University discovery of Balkan music brought Kitka conductor to SF

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Shira Cion, Executive and Artistic Director of Kitka. Photo: Vincent Louis Carrella

Shira Cion’s path to a decades-long involvement with the Kitka Balkan Women’s Choir began in the 1980s, when she was studying voice at Connecticut Wesleyan University. She had a particular interest in the extended vocal techniques favored by songwriter and performer Meredith Monk, and one day a fellow student passed her a cassette tape labeled simply “Bulgarian.”

“He said: ‘If you like Meredith Monk and wild uses of the voice, you should see this,’” Cion recalled. “It was a tape of traditional polyphonic village music from Bulgaria, and it just blew my ear of mind.”

Cion headed straight for San Francisco, where he had heard there was an active traditional Balkan music scene. There were two main choirs dedicated to female a cappella singing, and she made contact with both. One was preparing for an upcoming concert and asked her to come back in a couple of months; the other, Kitka, brought her in for an audition days later.

She has been there ever since, first as a singing member and since 1997 as the group’s artistic and executive director.

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Kitka, an all-female vocal ensemble from Eastern Europe, is ready for their annual “Wintersongs” series. Photo: John Nilsen / Friction

Kitka’s membership fluctuates between six and 12 singers, depending on the performance project, but the group’s stylistic roots remain constant. It is dedicated to the distinctive sounds of traditional Eastern European choral music, not only from Bulgaria and Macedonia, but also from Ukraine, Russia, the nations that formerly formed Yugoslavia, and even the Baltic states.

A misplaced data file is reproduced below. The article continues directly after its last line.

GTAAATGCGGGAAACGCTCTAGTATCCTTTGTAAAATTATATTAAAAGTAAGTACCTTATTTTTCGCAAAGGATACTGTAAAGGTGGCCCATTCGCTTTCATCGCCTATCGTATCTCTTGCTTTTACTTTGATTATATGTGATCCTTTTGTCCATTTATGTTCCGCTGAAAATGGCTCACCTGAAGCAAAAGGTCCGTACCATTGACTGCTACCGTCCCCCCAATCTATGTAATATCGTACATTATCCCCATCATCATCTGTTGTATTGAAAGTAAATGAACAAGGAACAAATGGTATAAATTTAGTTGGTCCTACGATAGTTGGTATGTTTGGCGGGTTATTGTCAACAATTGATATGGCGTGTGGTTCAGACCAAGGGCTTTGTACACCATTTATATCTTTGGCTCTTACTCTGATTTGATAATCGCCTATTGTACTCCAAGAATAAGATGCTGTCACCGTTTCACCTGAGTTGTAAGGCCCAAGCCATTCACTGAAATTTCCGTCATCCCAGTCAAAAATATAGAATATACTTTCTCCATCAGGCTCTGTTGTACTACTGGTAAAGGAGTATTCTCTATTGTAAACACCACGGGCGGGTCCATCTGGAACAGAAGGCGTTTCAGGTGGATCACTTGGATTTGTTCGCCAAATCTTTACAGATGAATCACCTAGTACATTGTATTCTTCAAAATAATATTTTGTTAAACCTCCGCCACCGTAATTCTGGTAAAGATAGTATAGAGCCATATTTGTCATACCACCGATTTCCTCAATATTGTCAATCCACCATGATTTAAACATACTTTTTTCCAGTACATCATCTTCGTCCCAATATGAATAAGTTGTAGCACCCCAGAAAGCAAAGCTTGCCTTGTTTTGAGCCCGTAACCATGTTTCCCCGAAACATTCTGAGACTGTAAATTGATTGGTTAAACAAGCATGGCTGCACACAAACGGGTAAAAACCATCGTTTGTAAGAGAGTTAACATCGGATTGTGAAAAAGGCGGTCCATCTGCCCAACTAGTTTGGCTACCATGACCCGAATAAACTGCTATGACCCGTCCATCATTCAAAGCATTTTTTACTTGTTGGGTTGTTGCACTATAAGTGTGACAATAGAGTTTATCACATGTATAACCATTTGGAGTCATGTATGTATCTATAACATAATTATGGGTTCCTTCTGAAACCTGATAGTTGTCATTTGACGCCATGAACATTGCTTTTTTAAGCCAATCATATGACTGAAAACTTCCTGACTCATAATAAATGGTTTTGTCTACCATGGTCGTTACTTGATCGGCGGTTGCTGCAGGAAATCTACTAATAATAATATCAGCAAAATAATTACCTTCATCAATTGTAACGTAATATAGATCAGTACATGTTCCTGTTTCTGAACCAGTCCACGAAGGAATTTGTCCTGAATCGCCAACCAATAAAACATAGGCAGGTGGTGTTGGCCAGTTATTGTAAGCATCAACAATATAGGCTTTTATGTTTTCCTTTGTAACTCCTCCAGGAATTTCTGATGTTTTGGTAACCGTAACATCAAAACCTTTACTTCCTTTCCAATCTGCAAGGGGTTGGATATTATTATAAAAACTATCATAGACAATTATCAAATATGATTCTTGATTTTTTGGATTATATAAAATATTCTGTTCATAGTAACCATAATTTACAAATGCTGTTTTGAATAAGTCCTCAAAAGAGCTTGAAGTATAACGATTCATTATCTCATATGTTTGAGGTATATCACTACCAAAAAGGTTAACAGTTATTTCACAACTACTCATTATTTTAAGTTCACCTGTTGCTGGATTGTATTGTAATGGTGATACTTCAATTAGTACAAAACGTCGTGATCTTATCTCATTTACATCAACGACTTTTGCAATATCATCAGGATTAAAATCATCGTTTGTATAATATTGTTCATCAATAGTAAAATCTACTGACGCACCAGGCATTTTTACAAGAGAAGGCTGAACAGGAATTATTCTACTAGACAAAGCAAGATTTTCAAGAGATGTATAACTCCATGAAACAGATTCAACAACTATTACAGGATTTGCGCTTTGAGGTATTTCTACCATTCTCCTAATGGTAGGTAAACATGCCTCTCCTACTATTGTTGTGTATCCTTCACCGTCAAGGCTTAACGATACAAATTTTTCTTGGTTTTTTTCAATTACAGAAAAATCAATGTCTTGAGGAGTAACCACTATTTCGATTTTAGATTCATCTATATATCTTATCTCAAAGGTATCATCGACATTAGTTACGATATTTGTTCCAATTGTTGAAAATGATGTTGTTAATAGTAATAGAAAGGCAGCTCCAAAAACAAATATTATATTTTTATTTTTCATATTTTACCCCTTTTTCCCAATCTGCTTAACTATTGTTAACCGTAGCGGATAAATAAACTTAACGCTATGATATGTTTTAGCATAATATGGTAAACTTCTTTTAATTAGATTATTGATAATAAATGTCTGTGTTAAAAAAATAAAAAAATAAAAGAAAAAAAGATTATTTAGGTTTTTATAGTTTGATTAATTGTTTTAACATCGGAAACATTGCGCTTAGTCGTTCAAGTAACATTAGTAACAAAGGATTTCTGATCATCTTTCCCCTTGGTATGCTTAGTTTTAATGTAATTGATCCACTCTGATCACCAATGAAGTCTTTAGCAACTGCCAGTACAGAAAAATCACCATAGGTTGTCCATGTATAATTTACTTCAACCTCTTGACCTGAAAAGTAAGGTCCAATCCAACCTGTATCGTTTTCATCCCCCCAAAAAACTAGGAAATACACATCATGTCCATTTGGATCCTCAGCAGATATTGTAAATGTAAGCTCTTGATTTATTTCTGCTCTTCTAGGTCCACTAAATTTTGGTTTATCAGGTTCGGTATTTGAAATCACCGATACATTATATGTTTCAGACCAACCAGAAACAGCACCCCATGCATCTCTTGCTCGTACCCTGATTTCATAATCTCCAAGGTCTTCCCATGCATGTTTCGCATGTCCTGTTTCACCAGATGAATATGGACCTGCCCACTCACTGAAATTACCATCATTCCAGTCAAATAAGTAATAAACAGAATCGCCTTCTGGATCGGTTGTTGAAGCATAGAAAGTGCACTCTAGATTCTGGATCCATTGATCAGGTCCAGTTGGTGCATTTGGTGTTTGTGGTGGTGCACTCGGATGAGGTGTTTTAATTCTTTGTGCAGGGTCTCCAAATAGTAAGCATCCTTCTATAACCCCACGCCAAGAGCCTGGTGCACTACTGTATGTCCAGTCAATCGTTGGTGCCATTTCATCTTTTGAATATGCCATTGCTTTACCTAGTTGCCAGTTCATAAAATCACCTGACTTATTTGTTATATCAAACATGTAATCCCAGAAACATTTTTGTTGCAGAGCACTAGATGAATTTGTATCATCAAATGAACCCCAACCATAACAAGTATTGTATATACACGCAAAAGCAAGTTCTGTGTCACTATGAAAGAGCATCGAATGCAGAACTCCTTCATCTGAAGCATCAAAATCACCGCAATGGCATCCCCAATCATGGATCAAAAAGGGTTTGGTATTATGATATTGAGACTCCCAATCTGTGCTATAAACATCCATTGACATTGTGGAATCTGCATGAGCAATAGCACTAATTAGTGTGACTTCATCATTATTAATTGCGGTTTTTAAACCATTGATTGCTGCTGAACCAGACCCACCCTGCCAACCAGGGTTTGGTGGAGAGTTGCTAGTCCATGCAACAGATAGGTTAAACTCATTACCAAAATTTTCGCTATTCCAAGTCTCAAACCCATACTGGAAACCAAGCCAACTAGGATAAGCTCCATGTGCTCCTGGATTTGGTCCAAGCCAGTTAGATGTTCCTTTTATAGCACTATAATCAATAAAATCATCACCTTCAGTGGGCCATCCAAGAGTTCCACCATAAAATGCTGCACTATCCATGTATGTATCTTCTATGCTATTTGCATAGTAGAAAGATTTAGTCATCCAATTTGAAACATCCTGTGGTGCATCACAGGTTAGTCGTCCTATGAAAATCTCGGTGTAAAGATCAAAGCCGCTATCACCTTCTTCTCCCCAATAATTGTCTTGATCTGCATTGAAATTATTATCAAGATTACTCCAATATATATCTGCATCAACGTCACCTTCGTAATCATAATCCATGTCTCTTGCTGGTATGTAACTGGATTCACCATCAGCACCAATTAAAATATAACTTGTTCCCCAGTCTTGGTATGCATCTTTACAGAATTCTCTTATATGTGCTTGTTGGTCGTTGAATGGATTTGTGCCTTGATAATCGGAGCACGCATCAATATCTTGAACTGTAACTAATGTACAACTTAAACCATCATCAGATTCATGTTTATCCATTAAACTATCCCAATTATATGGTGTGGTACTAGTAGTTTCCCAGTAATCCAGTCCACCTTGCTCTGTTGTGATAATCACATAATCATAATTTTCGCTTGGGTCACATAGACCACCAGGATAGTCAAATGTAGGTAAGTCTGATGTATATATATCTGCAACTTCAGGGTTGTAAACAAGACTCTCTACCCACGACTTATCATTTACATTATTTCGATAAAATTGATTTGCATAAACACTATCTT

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“This is music that uses a different set of vocal techniques than traditional choral music or Western classical music or even Western pop music,” Cion said. “It’s a very natural type of speech-based voice production that was originally used for outdoor singing to accompany the rhythms of daily work in agricultural societies.”

The harmonies are thick and powerful, filled with perfectly tuned intervals that create a resonant web of overtones. The rhythms are also unusual to Western ears, with meters based on 7, 11 or 15 beats, a function, Cion says, of the region’s traditional dance forms.

Kitka’s repertoire includes a mix of purely traditional music and new works composed expressly for the ensemble. Cion, who is the organization’s only full-time employee, oversees the music curation process along with assistant director Kelly Atkins and longtime member Janet Kutulas, whom Cion describes as his “artistic wife.” . (Cion, 57, lives in Berkeley with her husband, a master drummer and multi-instrumentalist from Bulgaria.)

One of the group’s annual traditions is the seasonal program “Wintersongs”, which draws on Christmas music from around the Balkan and Slavic world. This year, in light of the geopolitical situation, the program focuses on the music of Ukraine.

“We are making music based on some traditional Ukrainian seasonal rituals, with the symbolism of the sun, moon, stars and rain appearing in Christmas carols,” he explained, adding that they aim to raise funds and awareness for organizations. of humanitarian aid that have been recommended by their Ukrainian collaborators.

“But we have also added some Georgian, Bulgarian and Serbian music. We always do a kind of patchwork quilt.”

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Friction: December 9-18. Locations in Belvedere, Sacramento, Menlo Park, Oakland and San Francisco. $25-$50. 510-444-0323. kitka.org



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